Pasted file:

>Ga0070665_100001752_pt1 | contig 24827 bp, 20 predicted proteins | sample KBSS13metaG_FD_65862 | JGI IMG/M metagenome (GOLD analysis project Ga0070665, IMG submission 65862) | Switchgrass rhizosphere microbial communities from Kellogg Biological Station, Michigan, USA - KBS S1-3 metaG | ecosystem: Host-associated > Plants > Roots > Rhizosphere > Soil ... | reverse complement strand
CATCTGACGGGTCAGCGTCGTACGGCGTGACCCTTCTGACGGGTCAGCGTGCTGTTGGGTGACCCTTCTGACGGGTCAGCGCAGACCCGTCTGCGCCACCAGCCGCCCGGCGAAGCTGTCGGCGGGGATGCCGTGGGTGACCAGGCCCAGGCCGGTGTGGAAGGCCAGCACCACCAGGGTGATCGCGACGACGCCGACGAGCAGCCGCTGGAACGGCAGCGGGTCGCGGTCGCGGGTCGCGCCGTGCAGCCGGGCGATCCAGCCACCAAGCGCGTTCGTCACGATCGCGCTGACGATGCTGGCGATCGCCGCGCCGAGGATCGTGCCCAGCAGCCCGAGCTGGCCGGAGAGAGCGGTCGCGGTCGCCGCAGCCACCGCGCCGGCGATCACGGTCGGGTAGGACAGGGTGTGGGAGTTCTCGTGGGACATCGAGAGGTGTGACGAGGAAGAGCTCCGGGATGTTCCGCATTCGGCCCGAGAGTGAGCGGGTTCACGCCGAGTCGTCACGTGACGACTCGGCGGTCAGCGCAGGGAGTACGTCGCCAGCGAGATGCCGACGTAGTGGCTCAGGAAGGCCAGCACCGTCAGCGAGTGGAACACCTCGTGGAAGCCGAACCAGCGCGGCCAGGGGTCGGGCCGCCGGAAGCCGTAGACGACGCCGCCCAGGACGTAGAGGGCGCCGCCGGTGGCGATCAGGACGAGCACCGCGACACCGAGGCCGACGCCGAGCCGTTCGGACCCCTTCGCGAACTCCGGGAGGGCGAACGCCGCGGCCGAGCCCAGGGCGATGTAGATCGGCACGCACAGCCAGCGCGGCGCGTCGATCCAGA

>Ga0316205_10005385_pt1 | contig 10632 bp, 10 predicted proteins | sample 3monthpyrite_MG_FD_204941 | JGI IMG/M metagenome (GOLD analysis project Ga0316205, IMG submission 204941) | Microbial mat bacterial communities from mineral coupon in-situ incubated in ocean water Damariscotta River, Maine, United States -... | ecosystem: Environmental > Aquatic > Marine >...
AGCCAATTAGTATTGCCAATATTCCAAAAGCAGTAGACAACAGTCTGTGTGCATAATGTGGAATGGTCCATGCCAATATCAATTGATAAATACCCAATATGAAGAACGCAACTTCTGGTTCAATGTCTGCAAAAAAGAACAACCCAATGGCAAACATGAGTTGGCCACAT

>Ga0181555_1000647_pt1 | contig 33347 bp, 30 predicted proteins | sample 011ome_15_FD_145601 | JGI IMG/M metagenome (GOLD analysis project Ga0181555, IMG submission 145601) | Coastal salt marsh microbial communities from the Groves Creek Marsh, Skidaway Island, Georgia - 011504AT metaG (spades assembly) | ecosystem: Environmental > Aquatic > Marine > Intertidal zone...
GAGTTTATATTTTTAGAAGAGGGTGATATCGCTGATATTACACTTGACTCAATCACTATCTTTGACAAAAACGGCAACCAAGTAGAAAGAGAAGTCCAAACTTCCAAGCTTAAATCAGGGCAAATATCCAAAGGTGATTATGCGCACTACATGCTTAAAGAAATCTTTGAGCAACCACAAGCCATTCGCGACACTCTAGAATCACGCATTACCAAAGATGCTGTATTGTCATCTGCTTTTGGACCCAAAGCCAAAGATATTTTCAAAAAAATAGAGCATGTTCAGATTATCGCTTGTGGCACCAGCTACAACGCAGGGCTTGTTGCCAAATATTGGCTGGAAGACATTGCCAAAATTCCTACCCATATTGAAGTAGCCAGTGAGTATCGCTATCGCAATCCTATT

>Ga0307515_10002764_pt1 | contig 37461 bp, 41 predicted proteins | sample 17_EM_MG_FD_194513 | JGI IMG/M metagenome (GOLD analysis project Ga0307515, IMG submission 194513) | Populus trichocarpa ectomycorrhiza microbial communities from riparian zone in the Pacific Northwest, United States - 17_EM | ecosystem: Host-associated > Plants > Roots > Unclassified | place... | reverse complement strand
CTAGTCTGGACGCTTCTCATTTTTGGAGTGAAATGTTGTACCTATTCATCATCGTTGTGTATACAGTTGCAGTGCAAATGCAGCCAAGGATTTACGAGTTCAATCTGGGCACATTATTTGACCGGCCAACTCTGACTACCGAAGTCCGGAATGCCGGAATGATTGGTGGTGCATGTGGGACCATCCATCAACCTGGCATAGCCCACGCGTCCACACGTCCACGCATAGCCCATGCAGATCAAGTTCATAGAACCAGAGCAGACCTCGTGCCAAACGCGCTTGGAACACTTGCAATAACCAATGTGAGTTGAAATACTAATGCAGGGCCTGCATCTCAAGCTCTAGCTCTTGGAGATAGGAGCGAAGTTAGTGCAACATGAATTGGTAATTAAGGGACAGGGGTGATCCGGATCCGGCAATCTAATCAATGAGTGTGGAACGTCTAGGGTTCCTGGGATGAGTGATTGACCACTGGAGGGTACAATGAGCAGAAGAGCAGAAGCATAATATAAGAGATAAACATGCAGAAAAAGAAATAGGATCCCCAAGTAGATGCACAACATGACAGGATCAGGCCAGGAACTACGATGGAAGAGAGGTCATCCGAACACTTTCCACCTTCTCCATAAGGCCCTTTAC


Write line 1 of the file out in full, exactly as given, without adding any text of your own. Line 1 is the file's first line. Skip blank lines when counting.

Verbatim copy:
>Ga0070665_100001752_pt1 | contig 24827 bp, 20 predicted proteins | sample KBSS13metaG_FD_65862 | JGI IMG/M metagenome (GOLD analysis project Ga0070665, IMG submission 65862) | Switchgrass rhizosphere microbial communities from Kellogg Biological Station, Michigan, USA - KBS S1-3 metaG | ecosystem: Host-associated > Plants > Roots > Rhizosphere > Soil ... | reverse complement strand